There, for the first time, I realized that the gospel is the answer to the problems of all the peoples of the earth.
As Latter-day Saints, our major responsibility to the world is to extend to them spiritual salvation through the atonement of Jesus Christ. But at the same time, through missionary work—full- and part-time—we can lift people temporally and help them learn to solve their pressing needs for the basic necessities of life.
There are many ways we can participate in missionary work. We can:
—help our children and other family members and friends to prepare to serve full-time missions, and support them financially when necessary;
—serve or make plans to serve a mission ourselves if we are in a position to do so;
—contribute generously to missionary funds;
—follow the prophet’s call to “flood the earth with the Book of Mormon” by contributing to the missionary effort copies of the Book of Mormon containing our testimonies.
4. Be active in worthy humanitarian projects in our own communities. Donate time as well as money. President Kimball said, “When money is needed, we give money. But often what is needed more is love and time and caring, which money cannot buy.” (Ensign, Nov. 1978, p. 6.)
5. Think about those who need our help. We should let thoughts of them “intrude” into our sometimes-too-comfortable lives. Acknowledging that it is our responsibility to help bear one another’s burdens (see Mosiah 18:8–10) is another way to begin helping others.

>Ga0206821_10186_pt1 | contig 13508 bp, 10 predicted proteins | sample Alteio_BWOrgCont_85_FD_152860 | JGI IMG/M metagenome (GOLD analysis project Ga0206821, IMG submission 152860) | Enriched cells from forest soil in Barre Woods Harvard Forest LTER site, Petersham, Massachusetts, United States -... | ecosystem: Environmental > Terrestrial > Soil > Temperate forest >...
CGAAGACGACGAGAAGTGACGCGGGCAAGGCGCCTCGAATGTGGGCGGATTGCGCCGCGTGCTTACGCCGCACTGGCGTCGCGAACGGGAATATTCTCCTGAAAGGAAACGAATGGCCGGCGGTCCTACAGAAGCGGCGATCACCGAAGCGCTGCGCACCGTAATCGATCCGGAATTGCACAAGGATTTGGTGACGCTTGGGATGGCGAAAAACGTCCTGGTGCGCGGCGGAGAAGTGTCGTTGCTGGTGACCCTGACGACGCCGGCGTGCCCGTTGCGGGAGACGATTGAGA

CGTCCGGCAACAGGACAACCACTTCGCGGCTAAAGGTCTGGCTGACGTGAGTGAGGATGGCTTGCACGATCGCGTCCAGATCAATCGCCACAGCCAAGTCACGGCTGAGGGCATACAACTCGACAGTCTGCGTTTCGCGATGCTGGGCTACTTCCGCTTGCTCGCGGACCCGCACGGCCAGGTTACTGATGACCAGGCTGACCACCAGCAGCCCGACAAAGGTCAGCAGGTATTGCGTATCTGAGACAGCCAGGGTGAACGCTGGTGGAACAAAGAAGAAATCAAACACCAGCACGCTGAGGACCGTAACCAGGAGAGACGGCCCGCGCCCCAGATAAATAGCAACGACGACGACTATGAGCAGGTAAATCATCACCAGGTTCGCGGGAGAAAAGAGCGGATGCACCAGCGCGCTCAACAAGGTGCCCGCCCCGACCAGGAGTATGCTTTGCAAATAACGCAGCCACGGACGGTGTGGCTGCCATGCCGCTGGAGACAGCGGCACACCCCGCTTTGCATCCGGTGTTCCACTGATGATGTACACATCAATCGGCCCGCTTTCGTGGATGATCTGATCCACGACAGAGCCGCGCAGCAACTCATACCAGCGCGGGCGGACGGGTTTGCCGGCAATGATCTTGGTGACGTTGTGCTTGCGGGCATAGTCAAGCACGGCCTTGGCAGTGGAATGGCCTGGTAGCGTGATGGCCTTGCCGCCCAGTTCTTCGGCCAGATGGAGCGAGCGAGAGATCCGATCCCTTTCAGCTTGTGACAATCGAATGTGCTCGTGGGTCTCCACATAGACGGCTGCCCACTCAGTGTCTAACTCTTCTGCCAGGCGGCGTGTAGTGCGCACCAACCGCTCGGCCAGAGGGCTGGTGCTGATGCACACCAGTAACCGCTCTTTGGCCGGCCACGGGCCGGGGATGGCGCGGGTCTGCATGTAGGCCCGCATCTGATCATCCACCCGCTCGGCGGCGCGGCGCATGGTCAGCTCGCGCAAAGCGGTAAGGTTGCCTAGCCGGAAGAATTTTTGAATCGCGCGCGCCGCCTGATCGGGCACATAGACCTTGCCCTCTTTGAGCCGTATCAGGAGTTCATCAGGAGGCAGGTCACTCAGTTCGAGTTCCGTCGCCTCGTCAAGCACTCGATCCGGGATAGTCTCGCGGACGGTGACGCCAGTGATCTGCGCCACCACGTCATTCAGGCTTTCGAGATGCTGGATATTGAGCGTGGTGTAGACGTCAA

6. Pray for the needy. “No sincere prayer that asks ‘How can I help?’ will go unanswered,” says Val D. MacMurray, who has worked with many needy people in developing countries. “If we incorporated into our daily prayers a petition for the well-being of those who are suffering for want of food or good health, I believe we would be astonished at the opportunities that would present themselves on a level we could handle and in ways we could understand.” (Unpublished paper presented at a human rights symposium, Brigham Young University, June 1987, p. 42.)
In responding to the needs of those around us, we would do well to remember these words, in 1 John 3:17–18:
“Whoso hath this world’s good, and seeth his brother have need, and shutteth up his bowels of compassion from him, how dwelleth the love of God in him?
“My little children, let us not love in word, neither in tongue; but in deed and in truth.”